Sharapova, Serena set up bitter Wimbledon campaign
Maria Sharapova tore into Wimbledon rival Serena Williams on the eve of the Championships, setting the tone for a tournament likely to be dominated by their unseemly public row.
The Russian blasted the defending champion for her controversial comments over a high-profile rape case and even ripped into the American's colourful private life.
In the astonishing attack on the world number one, Sharapova told Williams to keep her opinions to herself, laying bare the bitter relationship between the two.
Williams, the 16-time Grand Slam title-winner, was forced to apologise for her comments regarding the rape of a 16-year-old girl by two high school American football players in Ohio.
"She should be talking about her accomplishments, her achievements, rather than everything else that's just getting attention and controversy," said Sharapova.
The world number three, who has not beaten her great rival since 2004, also criticised Williams's love life after the American had aimed a thinly-disguised jibe at the Russian's affair with Bulgarian player, Grigor Dimitrov -- believed to be a former Williams boyfriend.
"There are people who live, breathe and dress tennis. I mean, seriously, give it a rest," Williams told Rolling Stone magazine without naming Sharapova.
"She begins every interview with 'I'm so happy. I'm so lucky' -- it's so boring. She's still not going to be invited to the cool parties. And, hey, if she wants to be with the guy with a black heart, go for it."
Sharapova, clearly upset at the insinuation, hit back at Williams's romance with her French coach Patrick Mouratoglou.
"If she wants to talk about something personal, maybe she should talk about her relationship and her boyfriend that was married and is getting a divorce and has kids," said Sharapova.
Williams, targeting a sixth All England Club title and 17th major, is fresh from her second French Open triumph, having beaten Sharapova in the final.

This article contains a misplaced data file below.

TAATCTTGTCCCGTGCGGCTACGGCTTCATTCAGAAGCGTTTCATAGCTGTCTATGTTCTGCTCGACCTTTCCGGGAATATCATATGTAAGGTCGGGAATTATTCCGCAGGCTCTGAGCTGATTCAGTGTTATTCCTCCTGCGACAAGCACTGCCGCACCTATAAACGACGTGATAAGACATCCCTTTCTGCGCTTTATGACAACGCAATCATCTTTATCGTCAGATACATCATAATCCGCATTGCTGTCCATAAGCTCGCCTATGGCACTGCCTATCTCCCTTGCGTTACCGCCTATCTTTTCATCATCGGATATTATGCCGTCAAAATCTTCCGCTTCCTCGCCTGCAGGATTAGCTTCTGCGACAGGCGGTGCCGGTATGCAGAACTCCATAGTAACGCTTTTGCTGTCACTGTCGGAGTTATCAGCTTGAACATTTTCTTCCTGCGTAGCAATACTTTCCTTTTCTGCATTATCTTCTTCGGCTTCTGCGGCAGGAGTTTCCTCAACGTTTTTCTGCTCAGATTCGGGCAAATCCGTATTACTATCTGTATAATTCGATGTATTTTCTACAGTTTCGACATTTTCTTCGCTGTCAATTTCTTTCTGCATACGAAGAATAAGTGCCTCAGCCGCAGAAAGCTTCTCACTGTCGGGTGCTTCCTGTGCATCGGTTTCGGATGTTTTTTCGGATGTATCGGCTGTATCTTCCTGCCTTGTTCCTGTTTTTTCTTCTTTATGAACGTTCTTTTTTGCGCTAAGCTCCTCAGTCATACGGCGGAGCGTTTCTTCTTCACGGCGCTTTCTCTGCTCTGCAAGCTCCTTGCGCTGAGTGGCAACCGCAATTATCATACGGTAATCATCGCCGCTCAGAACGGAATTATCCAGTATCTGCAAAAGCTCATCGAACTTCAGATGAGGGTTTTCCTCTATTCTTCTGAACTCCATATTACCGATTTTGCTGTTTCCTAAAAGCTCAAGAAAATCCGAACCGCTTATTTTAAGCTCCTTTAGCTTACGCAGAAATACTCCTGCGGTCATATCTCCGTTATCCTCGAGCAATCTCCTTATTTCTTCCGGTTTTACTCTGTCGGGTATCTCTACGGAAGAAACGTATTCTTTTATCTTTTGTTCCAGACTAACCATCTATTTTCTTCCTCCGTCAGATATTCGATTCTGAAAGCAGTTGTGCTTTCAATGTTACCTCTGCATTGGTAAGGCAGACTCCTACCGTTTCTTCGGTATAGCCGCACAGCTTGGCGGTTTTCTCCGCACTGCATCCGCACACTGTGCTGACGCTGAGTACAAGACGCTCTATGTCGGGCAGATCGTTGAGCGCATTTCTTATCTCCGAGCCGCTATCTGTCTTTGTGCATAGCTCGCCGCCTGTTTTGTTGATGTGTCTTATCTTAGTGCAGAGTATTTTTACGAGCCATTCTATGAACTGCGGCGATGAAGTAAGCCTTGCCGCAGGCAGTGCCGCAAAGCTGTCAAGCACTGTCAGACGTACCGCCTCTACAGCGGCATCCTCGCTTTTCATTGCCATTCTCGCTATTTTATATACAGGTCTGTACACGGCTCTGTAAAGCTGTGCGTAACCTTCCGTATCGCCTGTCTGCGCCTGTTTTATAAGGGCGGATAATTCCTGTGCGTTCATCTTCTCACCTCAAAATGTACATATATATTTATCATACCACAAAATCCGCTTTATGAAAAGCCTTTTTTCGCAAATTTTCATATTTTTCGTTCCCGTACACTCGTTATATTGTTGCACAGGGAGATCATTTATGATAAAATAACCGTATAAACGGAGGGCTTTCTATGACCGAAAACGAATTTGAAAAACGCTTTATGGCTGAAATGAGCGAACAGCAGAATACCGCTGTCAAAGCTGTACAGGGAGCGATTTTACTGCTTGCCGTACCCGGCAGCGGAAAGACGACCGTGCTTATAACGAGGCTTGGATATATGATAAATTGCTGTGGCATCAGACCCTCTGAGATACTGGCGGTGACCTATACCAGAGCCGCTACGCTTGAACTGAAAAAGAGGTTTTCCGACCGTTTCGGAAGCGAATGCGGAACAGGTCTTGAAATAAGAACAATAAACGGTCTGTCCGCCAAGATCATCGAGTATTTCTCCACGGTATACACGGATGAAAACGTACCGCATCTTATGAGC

Williams is on a 31-match winning run, the best of a career which is already comfortably into its third decade.
She is now just two Grand Slam titles behind the 18 won by Chris Evert and Martina Navratilova and four back from the 22 racked up by Steffi Graf.
Williams' confidence is bad news for Sharapova, who is seeking a second Wimbledon title, nine years after her first.
Sharapova's defeat in Paris was her 14th in 16 meetings with the American with her last win coming back on 2004.
Australian Open champion Victoria Azarenka is seeded second and the Belarusian will be looking to go further than the semi-finals she reached in the last two years at Wimbledon.
She said it was "difficult to avoid" her friend Serena's comments but was prepared to give her the "benefit of the doubt".
"I know what it's like to be misunderstood sometimes.
"If I need some explanation from somebody, I'll go ask them directly."
She said she was looking to "make that extra step" and reach the final this time.
"It's just important to take your opportunities. First of all, it's important to get there," she stressed.
Poland's Agnieszka Radwanska, who took a set off Williams in last year's final, is seeded four.
She received praise from men's world number two Andy Murray, who said she was his favourite female player to watch.
"She plays a slightly different game, hits lobs, drop shots, moves well. She has variety and I like that," the Briton said.
Another contender with something to prove is the 2011 champion Petra Kvitova.
The Czech was dumped out in the quarter-finals by Williams last year and has yet to get past a Grand Slam fourth round since.
Seeded eighth, the left-hander has won just one singles tournament -- Dubai -- since August last year.
She was dumped out of the Eastbourne warm-up tournament early and has since been practising with Daniela Hantuchova.
Five-time champion Venus Williams will be missing from this year's tournament due to an ongoing lower back injury.